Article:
Burma

UN Honors Myanmar Women’s Rights Activist

By San Yamin Aung 23 December 2019

YANGON — Ma May Sabe Phyu, a longtime human rights and gender equality activist from Myanmar, has won the United Nations Development Program’s N-Peace Award for those championing women’s voices.

The prominent activist is one of 11 winners of the N-Peace Awards this year from the region. The other winners include journalists, activists, campaigners and advocates from Afghanistan, Indonesia, Nepal, Pakistan, the Philippines and Sri Lanka.

The UNDP said the award was given in recognition of Ma May Sabe Phyu’s multi-sectoral approach to building on the gains for women’s rights in Myanmar.

“Through her long-standing career in Women, Peace and Security, she has continuously identified and advocated ways to address laws and policies, as well as cultural and social norms which impede the achievement of full gender equality.”

Ma May Sabe Phyu, the director of the Gender Equality Network, a coalition of more than 100 civil society organizations, including domestic and international NGOs, that collaborate to advocate for women’s rights, is known both as a voice of peace and equality. In 2015, she was also honored with the US State Department’s International Women of Courage Award for her tireless efforts for women’s rights and peace-building.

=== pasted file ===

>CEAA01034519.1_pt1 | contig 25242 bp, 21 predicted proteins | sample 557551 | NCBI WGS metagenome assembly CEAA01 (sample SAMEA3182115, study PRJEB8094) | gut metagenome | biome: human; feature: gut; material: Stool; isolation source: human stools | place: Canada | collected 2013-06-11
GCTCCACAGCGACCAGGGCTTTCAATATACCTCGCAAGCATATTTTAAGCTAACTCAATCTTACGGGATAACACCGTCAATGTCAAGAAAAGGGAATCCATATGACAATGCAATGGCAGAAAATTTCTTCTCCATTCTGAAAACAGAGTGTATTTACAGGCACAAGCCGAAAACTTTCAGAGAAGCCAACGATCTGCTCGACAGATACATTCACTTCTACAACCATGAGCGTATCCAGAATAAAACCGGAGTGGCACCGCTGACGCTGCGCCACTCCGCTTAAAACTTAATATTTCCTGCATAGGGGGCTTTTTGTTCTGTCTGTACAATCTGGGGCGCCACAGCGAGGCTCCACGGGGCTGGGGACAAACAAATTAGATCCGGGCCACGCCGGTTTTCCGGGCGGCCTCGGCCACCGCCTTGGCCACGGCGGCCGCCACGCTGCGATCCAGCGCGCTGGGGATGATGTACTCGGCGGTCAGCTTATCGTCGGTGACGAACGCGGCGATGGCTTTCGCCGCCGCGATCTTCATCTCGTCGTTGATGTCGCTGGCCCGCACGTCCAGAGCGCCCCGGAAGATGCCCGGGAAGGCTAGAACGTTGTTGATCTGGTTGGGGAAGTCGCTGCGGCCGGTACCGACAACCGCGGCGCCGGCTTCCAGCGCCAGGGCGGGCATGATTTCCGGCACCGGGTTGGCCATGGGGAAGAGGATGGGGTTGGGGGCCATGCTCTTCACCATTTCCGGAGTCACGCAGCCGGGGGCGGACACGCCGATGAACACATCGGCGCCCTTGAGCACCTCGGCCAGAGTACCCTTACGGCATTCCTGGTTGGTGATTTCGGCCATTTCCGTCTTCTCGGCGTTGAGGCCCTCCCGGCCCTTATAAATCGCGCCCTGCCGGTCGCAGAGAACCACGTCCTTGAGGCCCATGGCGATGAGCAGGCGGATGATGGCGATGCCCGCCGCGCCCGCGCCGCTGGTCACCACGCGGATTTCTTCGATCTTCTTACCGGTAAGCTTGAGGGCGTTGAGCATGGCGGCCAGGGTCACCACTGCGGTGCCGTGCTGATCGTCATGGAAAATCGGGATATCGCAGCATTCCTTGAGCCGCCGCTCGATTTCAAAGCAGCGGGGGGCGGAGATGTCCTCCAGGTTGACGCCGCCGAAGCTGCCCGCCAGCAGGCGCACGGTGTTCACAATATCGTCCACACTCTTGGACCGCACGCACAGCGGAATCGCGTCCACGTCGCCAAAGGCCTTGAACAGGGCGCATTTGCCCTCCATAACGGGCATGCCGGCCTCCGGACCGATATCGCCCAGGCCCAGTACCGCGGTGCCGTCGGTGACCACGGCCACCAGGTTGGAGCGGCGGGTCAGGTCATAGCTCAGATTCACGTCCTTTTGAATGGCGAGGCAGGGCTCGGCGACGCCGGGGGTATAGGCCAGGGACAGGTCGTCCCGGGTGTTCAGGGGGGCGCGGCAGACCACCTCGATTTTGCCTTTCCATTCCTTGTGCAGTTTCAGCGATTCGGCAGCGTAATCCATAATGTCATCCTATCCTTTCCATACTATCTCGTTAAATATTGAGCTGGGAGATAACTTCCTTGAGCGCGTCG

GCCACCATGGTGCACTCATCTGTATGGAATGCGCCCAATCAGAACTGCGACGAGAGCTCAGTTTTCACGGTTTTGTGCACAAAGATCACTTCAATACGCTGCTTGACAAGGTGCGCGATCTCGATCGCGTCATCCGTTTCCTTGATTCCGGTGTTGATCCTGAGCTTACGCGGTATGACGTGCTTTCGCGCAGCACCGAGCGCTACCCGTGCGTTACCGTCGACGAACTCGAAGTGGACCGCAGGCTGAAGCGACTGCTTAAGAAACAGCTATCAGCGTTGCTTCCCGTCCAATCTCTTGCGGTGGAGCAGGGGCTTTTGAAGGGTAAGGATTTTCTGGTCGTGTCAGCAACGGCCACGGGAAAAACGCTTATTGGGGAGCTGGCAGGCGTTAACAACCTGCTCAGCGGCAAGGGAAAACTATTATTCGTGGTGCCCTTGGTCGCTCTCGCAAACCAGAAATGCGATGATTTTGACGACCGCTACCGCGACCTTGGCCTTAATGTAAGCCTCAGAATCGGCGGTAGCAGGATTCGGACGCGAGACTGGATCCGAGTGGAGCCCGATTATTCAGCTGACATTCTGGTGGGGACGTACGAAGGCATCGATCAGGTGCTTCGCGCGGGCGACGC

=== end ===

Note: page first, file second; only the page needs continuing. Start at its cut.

She told The Irrawaddy on Monday that there was much still to be done.

“As one who was involved in the movement [for gender equality], I know it is slowly moving forward. But we still have a lot to do,” Ma May Sabe Phyu said.

The activist said the understanding and acceptance of the need to do more for gender equality, women’s participation in the peace process and the prevention of gender-based violence had increased.

“But women’s involvement at the decision-making level is still low,” Ma May Sabe Phyu added.

She said there were many other women devoted to women’s rights and peace who deserved to be recognized.

The activist said the enactment of the Protection and Prevention of Violence against Women Law and the law’s enforcement would be her priorities for next year.

Together with the Ministry of Social Welfare, Relief and Resettlement and the Central Statistical Organization, she is working to compile the first data on sexual violence cases in the country, including about the perpetrators.

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